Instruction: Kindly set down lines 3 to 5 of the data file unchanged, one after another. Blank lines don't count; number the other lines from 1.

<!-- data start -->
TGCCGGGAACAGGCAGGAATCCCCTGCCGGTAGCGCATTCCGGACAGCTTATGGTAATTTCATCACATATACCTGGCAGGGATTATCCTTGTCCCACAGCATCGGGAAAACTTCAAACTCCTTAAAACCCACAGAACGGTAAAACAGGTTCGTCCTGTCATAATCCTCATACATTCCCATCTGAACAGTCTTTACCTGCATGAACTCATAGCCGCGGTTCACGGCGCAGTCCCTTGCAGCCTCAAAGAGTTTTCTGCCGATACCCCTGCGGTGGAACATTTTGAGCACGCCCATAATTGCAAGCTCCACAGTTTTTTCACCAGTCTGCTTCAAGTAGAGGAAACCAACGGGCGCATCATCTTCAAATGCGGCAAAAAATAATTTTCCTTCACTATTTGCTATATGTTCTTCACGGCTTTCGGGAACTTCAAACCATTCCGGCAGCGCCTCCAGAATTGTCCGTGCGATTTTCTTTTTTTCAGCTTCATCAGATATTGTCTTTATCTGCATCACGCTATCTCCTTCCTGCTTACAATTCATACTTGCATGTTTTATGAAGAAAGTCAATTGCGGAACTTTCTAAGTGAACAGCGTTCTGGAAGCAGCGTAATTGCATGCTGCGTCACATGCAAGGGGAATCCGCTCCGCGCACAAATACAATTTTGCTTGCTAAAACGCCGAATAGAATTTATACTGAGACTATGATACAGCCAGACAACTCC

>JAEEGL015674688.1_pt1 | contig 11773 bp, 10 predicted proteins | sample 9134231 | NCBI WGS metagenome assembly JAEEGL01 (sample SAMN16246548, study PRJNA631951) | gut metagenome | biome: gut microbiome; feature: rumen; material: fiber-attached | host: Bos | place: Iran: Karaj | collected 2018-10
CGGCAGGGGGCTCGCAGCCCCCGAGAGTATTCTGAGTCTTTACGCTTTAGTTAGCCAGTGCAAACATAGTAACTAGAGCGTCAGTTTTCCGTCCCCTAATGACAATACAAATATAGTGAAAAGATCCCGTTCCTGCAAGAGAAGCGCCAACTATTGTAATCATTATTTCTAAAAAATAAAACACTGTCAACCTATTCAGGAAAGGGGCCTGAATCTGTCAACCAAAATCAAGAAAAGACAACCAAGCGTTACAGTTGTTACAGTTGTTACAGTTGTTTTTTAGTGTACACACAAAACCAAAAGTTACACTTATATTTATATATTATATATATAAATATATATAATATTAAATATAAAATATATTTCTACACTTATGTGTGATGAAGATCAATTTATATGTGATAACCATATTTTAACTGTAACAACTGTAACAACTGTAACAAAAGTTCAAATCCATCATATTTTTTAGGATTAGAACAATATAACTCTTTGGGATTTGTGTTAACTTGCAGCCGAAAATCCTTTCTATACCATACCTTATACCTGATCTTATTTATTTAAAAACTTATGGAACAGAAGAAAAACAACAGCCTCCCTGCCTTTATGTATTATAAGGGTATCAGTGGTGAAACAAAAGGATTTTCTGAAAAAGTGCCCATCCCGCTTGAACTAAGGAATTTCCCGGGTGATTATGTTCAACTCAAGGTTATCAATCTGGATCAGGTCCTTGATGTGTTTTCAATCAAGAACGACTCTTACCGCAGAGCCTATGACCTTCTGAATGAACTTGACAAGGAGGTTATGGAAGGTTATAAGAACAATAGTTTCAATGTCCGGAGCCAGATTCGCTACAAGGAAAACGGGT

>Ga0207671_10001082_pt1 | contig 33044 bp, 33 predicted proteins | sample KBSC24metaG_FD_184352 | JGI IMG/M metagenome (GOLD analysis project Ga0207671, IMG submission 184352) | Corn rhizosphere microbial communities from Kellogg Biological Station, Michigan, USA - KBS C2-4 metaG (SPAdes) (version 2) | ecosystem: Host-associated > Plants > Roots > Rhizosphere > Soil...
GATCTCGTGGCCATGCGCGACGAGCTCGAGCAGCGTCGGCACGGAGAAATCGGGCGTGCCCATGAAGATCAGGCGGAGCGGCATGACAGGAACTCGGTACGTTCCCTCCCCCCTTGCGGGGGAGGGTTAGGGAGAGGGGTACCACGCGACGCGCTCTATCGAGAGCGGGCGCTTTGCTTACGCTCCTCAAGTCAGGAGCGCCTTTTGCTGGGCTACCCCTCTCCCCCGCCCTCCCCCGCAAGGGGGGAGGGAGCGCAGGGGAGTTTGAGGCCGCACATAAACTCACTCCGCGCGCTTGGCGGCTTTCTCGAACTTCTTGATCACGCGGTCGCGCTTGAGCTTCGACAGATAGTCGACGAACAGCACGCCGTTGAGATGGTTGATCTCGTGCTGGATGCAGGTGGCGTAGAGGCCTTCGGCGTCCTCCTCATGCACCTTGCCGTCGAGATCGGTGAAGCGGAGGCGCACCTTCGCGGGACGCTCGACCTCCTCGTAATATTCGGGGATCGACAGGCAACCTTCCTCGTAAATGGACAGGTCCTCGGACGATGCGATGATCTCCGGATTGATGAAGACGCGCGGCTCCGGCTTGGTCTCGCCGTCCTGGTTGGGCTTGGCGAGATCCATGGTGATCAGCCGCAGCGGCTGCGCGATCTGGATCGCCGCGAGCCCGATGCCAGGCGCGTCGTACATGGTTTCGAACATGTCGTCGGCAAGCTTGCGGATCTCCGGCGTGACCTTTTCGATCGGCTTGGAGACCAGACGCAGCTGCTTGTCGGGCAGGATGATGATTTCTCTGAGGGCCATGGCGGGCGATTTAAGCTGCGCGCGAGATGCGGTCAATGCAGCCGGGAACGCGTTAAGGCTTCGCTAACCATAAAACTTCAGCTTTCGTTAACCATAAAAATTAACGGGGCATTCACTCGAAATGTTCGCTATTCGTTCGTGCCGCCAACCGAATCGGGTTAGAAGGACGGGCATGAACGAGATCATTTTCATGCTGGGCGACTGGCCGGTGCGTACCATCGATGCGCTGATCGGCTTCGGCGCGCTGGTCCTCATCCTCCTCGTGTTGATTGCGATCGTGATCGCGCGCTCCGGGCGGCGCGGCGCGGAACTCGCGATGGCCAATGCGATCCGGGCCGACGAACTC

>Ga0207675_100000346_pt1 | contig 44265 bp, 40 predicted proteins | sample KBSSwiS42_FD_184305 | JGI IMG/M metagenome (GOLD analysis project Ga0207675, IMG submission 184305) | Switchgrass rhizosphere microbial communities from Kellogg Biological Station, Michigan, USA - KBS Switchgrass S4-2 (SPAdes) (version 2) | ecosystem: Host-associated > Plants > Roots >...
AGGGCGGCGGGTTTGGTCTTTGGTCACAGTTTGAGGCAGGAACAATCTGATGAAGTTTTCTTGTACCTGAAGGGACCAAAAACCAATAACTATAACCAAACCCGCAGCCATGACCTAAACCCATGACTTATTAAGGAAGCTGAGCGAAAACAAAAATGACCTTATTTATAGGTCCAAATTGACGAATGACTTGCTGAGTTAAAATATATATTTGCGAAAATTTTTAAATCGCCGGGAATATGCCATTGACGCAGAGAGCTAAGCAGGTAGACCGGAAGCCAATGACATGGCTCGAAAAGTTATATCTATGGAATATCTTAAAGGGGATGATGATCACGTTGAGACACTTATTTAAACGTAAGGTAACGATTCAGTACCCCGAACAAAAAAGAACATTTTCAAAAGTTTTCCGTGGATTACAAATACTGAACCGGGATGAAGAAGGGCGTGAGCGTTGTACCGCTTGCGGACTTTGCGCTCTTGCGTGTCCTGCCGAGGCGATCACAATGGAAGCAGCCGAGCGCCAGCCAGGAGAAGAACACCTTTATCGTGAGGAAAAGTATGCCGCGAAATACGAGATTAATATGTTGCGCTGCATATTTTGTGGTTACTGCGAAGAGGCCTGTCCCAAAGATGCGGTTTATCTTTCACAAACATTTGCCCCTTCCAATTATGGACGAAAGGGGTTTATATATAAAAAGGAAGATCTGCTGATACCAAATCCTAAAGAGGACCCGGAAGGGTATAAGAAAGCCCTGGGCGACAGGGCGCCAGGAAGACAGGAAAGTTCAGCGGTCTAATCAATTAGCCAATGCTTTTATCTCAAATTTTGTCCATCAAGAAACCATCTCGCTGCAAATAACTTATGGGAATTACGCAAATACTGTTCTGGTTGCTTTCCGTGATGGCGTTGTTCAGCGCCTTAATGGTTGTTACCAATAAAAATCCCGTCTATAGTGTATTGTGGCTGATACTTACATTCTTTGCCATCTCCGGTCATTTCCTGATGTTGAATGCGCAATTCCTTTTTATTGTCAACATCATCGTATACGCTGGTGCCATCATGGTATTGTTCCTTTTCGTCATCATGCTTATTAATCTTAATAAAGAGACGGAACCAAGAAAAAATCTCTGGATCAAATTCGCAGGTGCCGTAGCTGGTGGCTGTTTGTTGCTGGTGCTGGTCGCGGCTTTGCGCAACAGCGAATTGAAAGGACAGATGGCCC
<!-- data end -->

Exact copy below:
CGGCAGGGGGCTCGCAGCCCCCGAGAGTATTCTGAGTCTTTACGCTTTAGTTAGCCAGTGCAAACATAGTAACTAGAGCGTCAGTTTTCCGTCCCCTAATGACAATACAAATATAGTGAAAAGATCCCGTTCCTGCAAGAGAAGCGCCAACTATTGTAATCATTATTTCTAAAAAATAAAACACTGTCAACCTATTCAGGAAAGGGGCCTGAATCTGTCAACCAAAATCAAGAAAAGACAACCAAGCGTTACAGTTGTTACAGTTGTTACAGTTGTTTTTTAGTGTACACACAAAACCAAAAGTTACACTTATATTTATATATTATATATATAAATATATATAATATTAAATATAAAATATATTTCTACACTTATGTGTGATGAAGATCAATTTATATGTGATAACCATATTTTAACTGTAACAACTGTAACAACTGTAACAAAAGTTCAAATCCATCATATTTTTTAGGATTAGAACAATATAACTCTTTGGGATTTGTGTTAACTTGCAGCCGAAAATCCTTTCTATACCATACCTTATACCTGATCTTATTTATTTAAAAACTTATGGAACAGAAGAAAAACAACAGCCTCCCTGCCTTTATGTATTATAAGGGTATCAGTGGTGAAACAAAAGGATTTTCTGAAAAAGTGCCCATCCCGCTTGAACTAAGGAATTTCCCGGGTGATTATGTTCAACTCAAGGTTATCAATCTGGATCAGGTCCTTGATGTGTTTTCAATCAAGAACGACTCTTACCGCAGAGCCTATGACCTTCTGAATGAACTTGACAAGGAGGTTATGGAAGGTTATAAGAACAATAGTTTCAATGTCCGGAGCCAGATTCGCTACAAGGAAAACGGGT

>Ga0207671_10001082_pt1 | contig 33044 bp, 33 predicted proteins | sample KBSC24metaG_FD_184352 | JGI IMG/M metagenome (GOLD analysis project Ga0207671, IMG submission 184352) | Corn rhizosphere microbial communities from Kellogg Biological Station, Michigan, USA - KBS C2-4 metaG (SPAdes) (version 2) | ecosystem: Host-associated > Plants > Roots > Rhizosphere > Soil...
GATCTCGTGGCCATGCGCGACGAGCTCGAGCAGCGTCGGCACGGAGAAATCGGGCGTGCCCATGAAGATCAGGCGGAGCGGCATGACAGGAACTCGGTACGTTCCCTCCCCCCTTGCGGGGGAGGGTTAGGGAGAGGGGTACCACGCGACGCGCTCTATCGAGAGCGGGCGCTTTGCTTACGCTCCTCAAGTCAGGAGCGCCTTTTGCTGGGCTACCCCTCTCCCCCGCCCTCCCCCGCAAGGGGGGAGGGAGCGCAGGGGAGTTTGAGGCCGCACATAAACTCACTCCGCGCGCTTGGCGGCTTTCTCGAACTTCTTGATCACGCGGTCGCGCTTGAGCTTCGACAGATAGTCGACGAACAGCACGCCGTTGAGATGGTTGATCTCGTGCTGGATGCAGGTGGCGTAGAGGCCTTCGGCGTCCTCCTCATGCACCTTGCCGTCGAGATCGGTGAAGCGGAGGCGCACCTTCGCGGGACGCTCGACCTCCTCGTAATATTCGGGGATCGACAGGCAACCTTCCTCGTAAATGGACAGGTCCTCGGACGATGCGATGATCTCCGGATTGATGAAGACGCGCGGCTCCGGCTTGGTCTCGCCGTCCTGGTTGGGCTTGGCGAGATCCATGGTGATCAGCCGCAGCGGCTGCGCGATCTGGATCGCCGCGAGCCCGATGCCAGGCGCGTCGTACATGGTTTCGAACATGTCGTCGGCAAGCTTGCGGATCTCCGGCGTGACCTTTTCGATCGGCTTGGAGACCAGACGCAGCTGCTTGTCGGGCAGGATGATGATTTCTCTGAGGGCCATGGCGGGCGATTTAAGCTGCGCGCGAGATGCGGTCAATGCAGCCGGGAACGCGTTAAGGCTTCGCTAACCATAAAACTTCAGCTTTCGTTAACCATAAAAATTAACGGGGCATTCACTCGAAATGTTCGCTATTCGTTCGTGCCGCCAACCGAATCGGGTTAGAAGGACGGGCATGAACGAGATCATTTTCATGCTGGGCGACTGGCCGGTGCGTACCATCGATGCGCTGATCGGCTTCGGCGCGCTGGTCCTCATCCTCCTCGTGTTGATTGCGATCGTGATCGCGCGCTCCGGGCGGCGCGGCGCGGAACTCGCGATGGCCAATGCGATCCGGGCCGACGAACTC